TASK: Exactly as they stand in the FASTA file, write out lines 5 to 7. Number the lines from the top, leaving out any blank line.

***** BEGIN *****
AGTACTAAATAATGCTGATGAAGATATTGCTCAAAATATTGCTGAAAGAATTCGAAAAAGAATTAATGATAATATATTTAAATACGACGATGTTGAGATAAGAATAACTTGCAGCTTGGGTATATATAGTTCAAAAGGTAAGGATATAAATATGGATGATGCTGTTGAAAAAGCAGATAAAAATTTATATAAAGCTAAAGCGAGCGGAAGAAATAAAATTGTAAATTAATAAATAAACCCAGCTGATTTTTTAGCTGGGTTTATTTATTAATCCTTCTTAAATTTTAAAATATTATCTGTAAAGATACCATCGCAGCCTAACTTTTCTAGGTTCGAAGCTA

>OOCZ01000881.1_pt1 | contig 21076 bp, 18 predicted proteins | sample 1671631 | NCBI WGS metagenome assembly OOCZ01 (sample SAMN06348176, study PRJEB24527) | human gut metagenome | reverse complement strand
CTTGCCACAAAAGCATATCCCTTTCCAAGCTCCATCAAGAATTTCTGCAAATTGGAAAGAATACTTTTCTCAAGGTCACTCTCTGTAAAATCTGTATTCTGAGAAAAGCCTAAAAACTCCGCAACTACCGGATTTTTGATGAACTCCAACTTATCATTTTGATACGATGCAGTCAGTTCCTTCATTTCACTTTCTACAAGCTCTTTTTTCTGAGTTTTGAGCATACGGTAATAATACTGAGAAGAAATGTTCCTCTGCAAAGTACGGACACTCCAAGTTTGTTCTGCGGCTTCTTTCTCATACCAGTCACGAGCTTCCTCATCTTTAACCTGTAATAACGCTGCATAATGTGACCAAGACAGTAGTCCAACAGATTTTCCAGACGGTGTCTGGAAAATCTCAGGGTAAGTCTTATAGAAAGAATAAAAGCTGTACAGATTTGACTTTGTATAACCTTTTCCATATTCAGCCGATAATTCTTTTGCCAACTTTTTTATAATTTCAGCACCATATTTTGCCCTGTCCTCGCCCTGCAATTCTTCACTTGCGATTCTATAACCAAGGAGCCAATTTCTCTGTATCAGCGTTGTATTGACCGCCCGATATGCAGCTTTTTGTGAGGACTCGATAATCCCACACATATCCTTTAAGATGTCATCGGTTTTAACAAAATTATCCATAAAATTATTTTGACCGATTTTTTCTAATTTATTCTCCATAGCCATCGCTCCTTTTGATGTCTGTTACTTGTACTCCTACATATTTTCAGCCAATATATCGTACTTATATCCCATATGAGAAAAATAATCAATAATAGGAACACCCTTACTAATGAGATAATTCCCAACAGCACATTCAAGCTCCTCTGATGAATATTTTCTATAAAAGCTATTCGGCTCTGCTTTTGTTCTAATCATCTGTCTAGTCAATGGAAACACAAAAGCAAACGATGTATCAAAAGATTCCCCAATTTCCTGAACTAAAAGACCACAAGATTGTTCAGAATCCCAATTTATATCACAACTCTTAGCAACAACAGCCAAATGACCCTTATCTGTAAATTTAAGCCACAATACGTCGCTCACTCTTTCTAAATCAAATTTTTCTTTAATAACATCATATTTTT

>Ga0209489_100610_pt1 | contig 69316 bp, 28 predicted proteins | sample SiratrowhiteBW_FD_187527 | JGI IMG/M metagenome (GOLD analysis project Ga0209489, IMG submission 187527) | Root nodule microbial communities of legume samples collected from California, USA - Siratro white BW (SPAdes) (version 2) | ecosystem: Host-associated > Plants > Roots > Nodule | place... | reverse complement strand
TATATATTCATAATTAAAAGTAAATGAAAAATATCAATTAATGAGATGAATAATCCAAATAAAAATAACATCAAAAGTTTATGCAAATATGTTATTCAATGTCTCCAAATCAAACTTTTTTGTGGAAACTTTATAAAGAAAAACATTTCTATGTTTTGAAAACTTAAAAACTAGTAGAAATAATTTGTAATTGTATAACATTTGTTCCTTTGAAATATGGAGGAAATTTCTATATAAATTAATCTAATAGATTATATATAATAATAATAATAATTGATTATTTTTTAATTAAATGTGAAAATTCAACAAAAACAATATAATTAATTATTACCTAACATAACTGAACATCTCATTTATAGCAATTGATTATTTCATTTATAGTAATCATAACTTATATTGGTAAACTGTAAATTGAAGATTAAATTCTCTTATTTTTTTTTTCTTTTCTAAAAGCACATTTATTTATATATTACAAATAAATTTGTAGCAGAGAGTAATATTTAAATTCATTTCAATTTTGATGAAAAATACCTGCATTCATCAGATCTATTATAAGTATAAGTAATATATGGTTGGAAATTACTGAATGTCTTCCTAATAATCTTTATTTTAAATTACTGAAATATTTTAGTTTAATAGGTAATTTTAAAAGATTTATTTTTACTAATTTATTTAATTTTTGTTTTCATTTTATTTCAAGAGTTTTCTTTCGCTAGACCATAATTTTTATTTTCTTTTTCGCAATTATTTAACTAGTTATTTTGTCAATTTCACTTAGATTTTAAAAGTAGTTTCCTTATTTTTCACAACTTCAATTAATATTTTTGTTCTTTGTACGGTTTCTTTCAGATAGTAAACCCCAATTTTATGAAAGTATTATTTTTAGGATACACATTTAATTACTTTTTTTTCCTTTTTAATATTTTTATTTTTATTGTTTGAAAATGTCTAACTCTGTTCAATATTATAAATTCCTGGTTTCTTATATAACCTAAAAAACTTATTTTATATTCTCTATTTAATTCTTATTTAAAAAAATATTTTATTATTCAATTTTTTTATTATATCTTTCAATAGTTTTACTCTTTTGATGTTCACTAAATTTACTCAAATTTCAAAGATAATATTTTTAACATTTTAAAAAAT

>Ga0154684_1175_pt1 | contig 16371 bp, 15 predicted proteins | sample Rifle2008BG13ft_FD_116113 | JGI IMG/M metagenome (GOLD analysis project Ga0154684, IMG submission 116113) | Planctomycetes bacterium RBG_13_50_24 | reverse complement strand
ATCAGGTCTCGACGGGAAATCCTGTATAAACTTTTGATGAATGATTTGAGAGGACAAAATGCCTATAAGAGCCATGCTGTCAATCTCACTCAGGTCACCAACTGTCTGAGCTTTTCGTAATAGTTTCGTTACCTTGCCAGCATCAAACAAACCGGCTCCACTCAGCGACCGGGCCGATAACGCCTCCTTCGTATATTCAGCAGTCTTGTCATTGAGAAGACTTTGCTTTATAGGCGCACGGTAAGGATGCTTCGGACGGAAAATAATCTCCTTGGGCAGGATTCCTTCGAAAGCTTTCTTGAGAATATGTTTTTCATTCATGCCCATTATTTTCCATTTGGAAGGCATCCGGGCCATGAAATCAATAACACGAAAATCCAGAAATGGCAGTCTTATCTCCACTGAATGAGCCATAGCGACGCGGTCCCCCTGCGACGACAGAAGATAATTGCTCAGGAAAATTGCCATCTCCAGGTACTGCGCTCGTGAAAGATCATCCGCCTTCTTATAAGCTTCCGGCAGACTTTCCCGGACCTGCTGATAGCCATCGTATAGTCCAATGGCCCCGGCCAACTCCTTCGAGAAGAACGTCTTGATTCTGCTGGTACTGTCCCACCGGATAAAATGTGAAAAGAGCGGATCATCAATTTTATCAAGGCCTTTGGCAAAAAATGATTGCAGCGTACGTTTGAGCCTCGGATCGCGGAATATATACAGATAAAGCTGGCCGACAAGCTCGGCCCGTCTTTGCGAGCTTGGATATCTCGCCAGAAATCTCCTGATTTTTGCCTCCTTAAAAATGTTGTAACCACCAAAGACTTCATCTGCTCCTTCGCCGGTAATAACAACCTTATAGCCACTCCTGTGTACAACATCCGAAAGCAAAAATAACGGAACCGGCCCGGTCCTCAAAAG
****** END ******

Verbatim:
TATATATTCATAATTAAAAGTAAATGAAAAATATCAATTAATGAGATGAATAATCCAAATAAAAATAACATCAAAAGTTTATGCAAATATGTTATTCAATGTCTCCAAATCAAACTTTTTTGTGGAAACTTTATAAAGAAAAACATTTCTATGTTTTGAAAACTTAAAAACTAGTAGAAATAATTTGTAATTGTATAACATTTGTTCCTTTGAAATATGGAGGAAATTTCTATATAAATTAATCTAATAGATTATATATAATAATAATAATAATTGATTATTTTTTAATTAAATGTGAAAATTCAACAAAAACAATATAATTAATTATTACCTAACATAACTGAACATCTCATTTATAGCAATTGATTATTTCATTTATAGTAATCATAACTTATATTGGTAAACTGTAAATTGAAGATTAAATTCTCTTATTTTTTTTTTCTTTTCTAAAAGCACATTTATTTATATATTACAAATAAATTTGTAGCAGAGAGTAATATTTAAATTCATTTCAATTTTGATGAAAAATACCTGCATTCATCAGATCTATTATAAGTATAAGTAATATATGGTTGGAAATTACTGAATGTCTTCCTAATAATCTTTATTTTAAATTACTGAAATATTTTAGTTTAATAGGTAATTTTAAAAGATTTATTTTTACTAATTTATTTAATTTTTGTTTTCATTTTATTTCAAGAGTTTTCTTTCGCTAGACCATAATTTTTATTTTCTTTTTCGCAATTATTTAACTAGTTATTTTGTCAATTTCACTTAGATTTTAAAAGTAGTTTCCTTATTTTTCACAACTTCAATTAATATTTTTGTTCTTTGTACGGTTTCTTTCAGATAGTAAACCCCAATTTTATGAAAGTATTATTTTTAGGATACACATTTAATTACTTTTTTTTCCTTTTTAATATTTTTATTTTTATTGTTTGAAAATGTCTAACTCTGTTCAATATTATAAATTCCTGGTTTCTTATATAACCTAAAAAACTTATTTTATATTCTCTATTTAATTCTTATTTAAAAAAATATTTTATTATTCAATTTTTTTATTATATCTTTCAATAGTTTTACTCTTTTGATGTTCACTAAATTTACTCAAATTTCAAAGATAATATTTTTAACATTTTAAAAAAT

>Ga0154684_1175_pt1 | contig 16371 bp, 15 predicted proteins | sample Rifle2008BG13ft_FD_116113 | JGI IMG/M metagenome (GOLD analysis project Ga0154684, IMG submission 116113) | Planctomycetes bacterium RBG_13_50_24 | reverse complement strand
ATCAGGTCTCGACGGGAAATCCTGTATAAACTTTTGATGAATGATTTGAGAGGACAAAATGCCTATAAGAGCCATGCTGTCAATCTCACTCAGGTCACCAACTGTCTGAGCTTTTCGTAATAGTTTCGTTACCTTGCCAGCATCAAACAAACCGGCTCCACTCAGCGACCGGGCCGATAACGCCTCCTTCGTATATTCAGCAGTCTTGTCATTGAGAAGACTTTGCTTTATAGGCGCACGGTAAGGATGCTTCGGACGGAAAATAATCTCCTTGGGCAGGATTCCTTCGAAAGCTTTCTTGAGAATATGTTTTTCATTCATGCCCATTATTTTCCATTTGGAAGGCATCCGGGCCATGAAATCAATAACACGAAAATCCAGAAATGGCAGTCTTATCTCCACTGAATGAGCCATAGCGACGCGGTCCCCCTGCGACGACAGAAGATAATTGCTCAGGAAAATTGCCATCTCCAGGTACTGCGCTCGTGAAAGATCATCCGCCTTCTTATAAGCTTCCGGCAGACTTTCCCGGACCTGCTGATAGCCATCGTATAGTCCAATGGCCCCGGCCAACTCCTTCGAGAAGAACGTCTTGATTCTGCTGGTACTGTCCCACCGGATAAAATGTGAAAAGAGCGGATCATCAATTTTATCAAGGCCTTTGGCAAAAAATGATTGCAGCGTACGTTTGAGCCTCGGATCGCGGAATATATACAGATAAAGCTGGCCGACAAGCTCGGCCCGTCTTTGCGAGCTTGGATATCTCGCCAGAAATCTCCTGATTTTTGCCTCCTTAAAAATGTTGTAACCACCAAAGACTTCATCTGCTCCTTCGCCGGTAATAACAACCTTATAGCCACTCCTGTGTACAACATCCGAAAGCAAAAATAACGGAACCGGCCCGGTCCTCAAAAG